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- Cyrano De Bergerac - 48/48 -


But I have had your friendship--grace to you A woman's charm has passed across my path.

LE BRET (pointing to the moon, which is seen between the trees): Your other lady-love is come.

CYRANO (smiling): I see.

ROXANE: I loved but once, yet twice I lose my love!

CYRANO: Hark you, Le Bret! I soon shall reach the moon. To-night, alone, with no projectile's aid!. . .

LE BRET: What are you saying?

CYRANO: I tell you, it is there, There, that they send me for my Paradise, There I shall find at last the souls I love, In exile,--Galileo--Socrates!

LE BRET (rebelliously): No, no! It is too clumsy, too unjust! So great a heart! So great a poet! Die Like this? what, die. . .?

CYRANO: Hark to Le Bret, who scolds!

LE BRET (weeping): Dear friend. . .

CYRANO (starting up, his eyes wild): What ho! Cadets of Gascony! The elemental mass--ah yes! The hic. . .

LE BRET: His science still--he raves!

CYRANO: Copernicus Said. . .

ROXANE: Oh!

CYRANO: Mais que diable allait-il faire, Mais que diable allait-il faire dans cette galere?. . . Philosopher, metaphysician, Rhymer, brawler, and musician, Famed for his lunar expedition, And the unnumbered duels he fought,-- And lover also,--by interposition!-- Here lies Hercule Savinien De Cyrano de Bergerac, Who was everything, yet was naught. I cry you pardon, but I may not stay; See, the moon-ray that comes to call me hence! (He has fallen back in his chair; the sobs of Roxane recall him to reality; he looks long at her, and, touching her veil): I would not bid you mourn less faithfully That good, brave Christian: I would only ask That when my body shall be cold in clay You wear those sable mourning weeds for two, And mourn awhile for me, in mourning him.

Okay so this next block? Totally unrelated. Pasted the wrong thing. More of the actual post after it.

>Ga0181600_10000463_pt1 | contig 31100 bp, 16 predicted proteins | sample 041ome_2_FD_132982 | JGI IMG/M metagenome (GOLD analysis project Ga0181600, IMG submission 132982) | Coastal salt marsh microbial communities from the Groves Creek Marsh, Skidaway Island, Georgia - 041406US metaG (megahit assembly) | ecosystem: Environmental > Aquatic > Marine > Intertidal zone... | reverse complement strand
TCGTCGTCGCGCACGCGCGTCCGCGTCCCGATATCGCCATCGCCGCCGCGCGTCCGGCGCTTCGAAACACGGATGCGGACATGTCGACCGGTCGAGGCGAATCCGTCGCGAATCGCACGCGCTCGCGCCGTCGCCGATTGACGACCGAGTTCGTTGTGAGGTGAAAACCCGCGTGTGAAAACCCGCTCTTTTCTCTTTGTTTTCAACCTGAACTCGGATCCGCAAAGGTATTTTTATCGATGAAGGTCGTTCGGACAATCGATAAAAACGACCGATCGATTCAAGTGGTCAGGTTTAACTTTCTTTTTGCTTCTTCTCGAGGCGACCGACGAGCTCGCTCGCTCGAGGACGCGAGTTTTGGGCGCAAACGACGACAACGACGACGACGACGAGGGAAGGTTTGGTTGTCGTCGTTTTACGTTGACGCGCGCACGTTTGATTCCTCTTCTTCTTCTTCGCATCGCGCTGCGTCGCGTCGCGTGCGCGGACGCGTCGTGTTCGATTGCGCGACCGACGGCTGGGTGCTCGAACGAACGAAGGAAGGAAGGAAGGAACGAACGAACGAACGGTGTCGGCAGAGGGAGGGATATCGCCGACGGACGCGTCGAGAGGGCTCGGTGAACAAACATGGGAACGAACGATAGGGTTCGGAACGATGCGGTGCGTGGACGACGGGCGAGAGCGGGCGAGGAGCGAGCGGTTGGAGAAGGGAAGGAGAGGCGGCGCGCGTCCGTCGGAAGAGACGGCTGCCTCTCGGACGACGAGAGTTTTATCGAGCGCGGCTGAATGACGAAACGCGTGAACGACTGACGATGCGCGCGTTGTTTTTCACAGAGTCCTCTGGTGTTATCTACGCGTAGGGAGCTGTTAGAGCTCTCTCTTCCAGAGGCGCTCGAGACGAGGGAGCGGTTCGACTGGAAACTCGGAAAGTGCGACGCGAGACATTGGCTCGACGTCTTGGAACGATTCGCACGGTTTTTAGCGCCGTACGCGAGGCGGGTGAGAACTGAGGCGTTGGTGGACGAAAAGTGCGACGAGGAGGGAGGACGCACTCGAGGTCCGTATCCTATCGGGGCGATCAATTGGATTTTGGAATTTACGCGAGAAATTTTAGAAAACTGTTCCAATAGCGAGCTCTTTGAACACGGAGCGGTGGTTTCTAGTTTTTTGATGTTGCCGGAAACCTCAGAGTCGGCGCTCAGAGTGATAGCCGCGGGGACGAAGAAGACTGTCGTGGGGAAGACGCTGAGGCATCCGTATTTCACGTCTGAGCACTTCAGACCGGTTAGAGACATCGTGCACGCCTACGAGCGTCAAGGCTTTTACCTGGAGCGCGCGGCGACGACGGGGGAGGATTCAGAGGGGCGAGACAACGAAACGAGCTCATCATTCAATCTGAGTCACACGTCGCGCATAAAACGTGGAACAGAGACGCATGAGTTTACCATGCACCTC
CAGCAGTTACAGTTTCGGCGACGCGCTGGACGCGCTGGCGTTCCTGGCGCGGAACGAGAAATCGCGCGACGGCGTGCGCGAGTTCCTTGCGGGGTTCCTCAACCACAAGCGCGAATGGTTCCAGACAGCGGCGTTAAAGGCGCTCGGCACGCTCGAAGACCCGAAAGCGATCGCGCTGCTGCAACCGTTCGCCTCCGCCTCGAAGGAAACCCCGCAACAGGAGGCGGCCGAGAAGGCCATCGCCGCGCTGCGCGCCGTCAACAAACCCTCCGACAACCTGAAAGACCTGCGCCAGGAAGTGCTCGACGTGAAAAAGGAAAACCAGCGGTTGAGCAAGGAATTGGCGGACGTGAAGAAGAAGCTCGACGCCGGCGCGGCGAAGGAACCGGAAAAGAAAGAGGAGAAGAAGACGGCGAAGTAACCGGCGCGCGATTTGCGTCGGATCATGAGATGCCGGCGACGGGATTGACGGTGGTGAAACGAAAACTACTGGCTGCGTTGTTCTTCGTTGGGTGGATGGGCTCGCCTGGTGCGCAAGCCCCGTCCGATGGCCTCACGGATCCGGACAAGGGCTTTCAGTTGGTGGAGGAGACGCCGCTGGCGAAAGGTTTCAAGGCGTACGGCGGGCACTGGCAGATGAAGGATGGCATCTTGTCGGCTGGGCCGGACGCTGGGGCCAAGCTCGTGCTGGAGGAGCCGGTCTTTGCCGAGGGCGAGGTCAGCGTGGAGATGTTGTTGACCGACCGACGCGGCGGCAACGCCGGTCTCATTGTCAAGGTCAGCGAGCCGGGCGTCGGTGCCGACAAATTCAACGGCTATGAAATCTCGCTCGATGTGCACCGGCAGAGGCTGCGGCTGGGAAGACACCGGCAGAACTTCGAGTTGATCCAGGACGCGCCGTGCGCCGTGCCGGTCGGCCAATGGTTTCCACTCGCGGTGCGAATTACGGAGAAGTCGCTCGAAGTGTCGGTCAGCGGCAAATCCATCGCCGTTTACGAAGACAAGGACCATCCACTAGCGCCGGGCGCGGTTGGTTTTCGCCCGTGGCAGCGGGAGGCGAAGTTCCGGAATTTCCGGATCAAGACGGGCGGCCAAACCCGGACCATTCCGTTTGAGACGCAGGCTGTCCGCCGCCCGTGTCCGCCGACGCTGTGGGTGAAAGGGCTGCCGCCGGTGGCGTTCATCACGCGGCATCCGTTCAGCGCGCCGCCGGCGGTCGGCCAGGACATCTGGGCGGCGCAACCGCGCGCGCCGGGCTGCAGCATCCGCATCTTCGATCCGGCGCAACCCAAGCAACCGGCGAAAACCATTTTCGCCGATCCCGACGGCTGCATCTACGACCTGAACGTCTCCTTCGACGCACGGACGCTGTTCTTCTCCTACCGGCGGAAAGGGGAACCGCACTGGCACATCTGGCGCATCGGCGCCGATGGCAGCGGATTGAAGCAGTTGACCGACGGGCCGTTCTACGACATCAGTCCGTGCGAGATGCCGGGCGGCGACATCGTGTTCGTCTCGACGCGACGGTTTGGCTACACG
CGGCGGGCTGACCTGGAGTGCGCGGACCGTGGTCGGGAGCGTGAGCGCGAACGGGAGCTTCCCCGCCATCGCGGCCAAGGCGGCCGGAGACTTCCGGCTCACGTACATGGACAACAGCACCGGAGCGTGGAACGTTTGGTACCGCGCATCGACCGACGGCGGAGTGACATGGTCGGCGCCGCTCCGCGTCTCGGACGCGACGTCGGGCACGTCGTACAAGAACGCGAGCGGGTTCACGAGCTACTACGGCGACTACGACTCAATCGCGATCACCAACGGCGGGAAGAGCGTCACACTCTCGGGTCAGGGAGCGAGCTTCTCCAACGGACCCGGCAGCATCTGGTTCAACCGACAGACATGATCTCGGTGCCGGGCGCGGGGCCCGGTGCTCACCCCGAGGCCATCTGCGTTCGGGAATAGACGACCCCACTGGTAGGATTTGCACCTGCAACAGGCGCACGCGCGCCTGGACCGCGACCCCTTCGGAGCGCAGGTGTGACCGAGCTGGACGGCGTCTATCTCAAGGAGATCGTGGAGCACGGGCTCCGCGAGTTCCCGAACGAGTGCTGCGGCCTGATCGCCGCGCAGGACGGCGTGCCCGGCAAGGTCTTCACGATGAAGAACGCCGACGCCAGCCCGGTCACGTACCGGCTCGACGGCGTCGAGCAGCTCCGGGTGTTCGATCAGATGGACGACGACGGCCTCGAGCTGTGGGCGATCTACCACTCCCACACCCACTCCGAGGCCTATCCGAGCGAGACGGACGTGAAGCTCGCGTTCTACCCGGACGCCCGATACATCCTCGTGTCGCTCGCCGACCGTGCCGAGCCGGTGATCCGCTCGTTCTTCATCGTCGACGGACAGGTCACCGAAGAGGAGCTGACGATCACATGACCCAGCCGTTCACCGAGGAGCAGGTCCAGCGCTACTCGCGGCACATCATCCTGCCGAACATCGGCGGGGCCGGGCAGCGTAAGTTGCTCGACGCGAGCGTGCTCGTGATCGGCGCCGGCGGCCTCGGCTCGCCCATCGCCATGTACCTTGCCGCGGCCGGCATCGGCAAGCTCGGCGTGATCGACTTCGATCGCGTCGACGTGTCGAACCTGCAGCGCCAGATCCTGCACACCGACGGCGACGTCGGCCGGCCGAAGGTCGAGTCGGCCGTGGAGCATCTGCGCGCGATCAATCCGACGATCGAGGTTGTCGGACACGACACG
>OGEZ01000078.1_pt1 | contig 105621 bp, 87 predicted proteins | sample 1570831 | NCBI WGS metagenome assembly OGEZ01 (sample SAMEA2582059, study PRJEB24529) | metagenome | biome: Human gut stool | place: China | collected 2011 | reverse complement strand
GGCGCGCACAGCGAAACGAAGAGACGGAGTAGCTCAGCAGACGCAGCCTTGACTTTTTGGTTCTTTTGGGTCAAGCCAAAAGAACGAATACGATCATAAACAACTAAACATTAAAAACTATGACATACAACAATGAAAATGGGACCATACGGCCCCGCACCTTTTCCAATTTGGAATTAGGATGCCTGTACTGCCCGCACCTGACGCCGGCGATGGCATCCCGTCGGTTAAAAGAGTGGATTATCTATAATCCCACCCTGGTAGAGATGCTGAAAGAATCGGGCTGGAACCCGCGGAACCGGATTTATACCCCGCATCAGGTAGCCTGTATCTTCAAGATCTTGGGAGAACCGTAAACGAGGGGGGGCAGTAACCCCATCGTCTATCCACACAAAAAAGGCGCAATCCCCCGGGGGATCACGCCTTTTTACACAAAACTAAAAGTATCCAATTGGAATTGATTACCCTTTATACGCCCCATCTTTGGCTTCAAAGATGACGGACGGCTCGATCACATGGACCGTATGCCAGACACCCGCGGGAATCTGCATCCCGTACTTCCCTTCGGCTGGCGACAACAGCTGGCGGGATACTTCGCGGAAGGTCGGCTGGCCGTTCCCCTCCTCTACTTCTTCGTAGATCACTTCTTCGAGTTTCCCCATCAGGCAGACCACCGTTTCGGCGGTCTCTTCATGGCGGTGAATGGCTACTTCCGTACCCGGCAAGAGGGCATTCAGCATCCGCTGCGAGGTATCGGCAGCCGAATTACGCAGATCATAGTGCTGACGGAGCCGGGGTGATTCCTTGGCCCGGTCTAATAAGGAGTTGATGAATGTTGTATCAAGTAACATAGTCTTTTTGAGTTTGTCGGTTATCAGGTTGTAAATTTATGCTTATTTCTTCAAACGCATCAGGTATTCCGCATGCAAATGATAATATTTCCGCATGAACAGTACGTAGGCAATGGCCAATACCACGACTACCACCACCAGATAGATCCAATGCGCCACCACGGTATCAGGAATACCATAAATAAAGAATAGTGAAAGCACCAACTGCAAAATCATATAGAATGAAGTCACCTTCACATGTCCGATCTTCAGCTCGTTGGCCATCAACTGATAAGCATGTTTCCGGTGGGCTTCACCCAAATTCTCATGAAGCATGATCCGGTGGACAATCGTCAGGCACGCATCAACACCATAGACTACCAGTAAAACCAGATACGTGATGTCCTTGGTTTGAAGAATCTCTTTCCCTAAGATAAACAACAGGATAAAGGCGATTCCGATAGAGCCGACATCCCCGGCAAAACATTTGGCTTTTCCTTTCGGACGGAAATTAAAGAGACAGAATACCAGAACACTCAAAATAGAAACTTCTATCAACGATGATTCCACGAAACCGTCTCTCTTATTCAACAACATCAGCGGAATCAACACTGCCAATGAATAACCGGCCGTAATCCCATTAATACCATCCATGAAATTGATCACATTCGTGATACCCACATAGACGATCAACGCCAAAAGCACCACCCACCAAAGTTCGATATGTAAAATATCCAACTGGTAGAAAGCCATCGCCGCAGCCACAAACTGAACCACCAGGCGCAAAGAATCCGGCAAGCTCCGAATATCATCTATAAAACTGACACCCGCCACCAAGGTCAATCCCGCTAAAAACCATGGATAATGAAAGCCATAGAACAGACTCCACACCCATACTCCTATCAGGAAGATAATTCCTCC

ROXANE: I swear it you!. . .

CYRANO (shivering violently, then suddenly rising): Not there! what, seated?--no! (They spring toward him): Let no one hold me up-- (He props himself against the tree): Only the tree! (Silence): It comes. E'en now my feet have turned to stone, My hands are gloved with lead! (He stands erect): But since Death comes, I meet him still afoot, (He draws his sword): And sword in hand!

LE BRET: Cyrano!

ROXANE (half fainting): Cyrano!

(All shrink back in terror.)

CYRANO: Why, I well believe He dares to mock my nose? Ho! insolent! (He raises his sword): What say you? It is useless? Ay, I know But who fights ever hoping for success? I fought for lost cause, and for fruitless quest! You there, who are you!--You are thousands! Ah! I know you now, old enemies of mine! Falsehood! (He strikes in air with his sword): Have at you! Ha! and Compromise! Prejudice, Treachery!. . . (He strikes): Surrender, I? Parley? No, never! You too, Folly,--you? I know that you will lay me low at last; Let be! Yet I fall fighting, fighting still! (He makes passes in the air, and stops, breathless): You strip from me the laurel and the rose! Take all! Despite you there is yet one thing I hold against you all, and when, to-night, I enter Christ's fair courts, and, lowly bowed, Sweep with doffed casque the heavens' threshold blue, One thing is left, that, void of stain or smutch, I bear away despite you.

(He springs forward, his sword raised; it falls from his hand; he staggers, falls back into the arms of Le Bret and Ragueneau.)

ROXANE (bending and kissing his forehead): 'Tis?. . .

CYRANO (opening his eyes, recognizing her, and smiling): MY PANACHE.

Curtain.


Cyrano De Bergerac - 48/48

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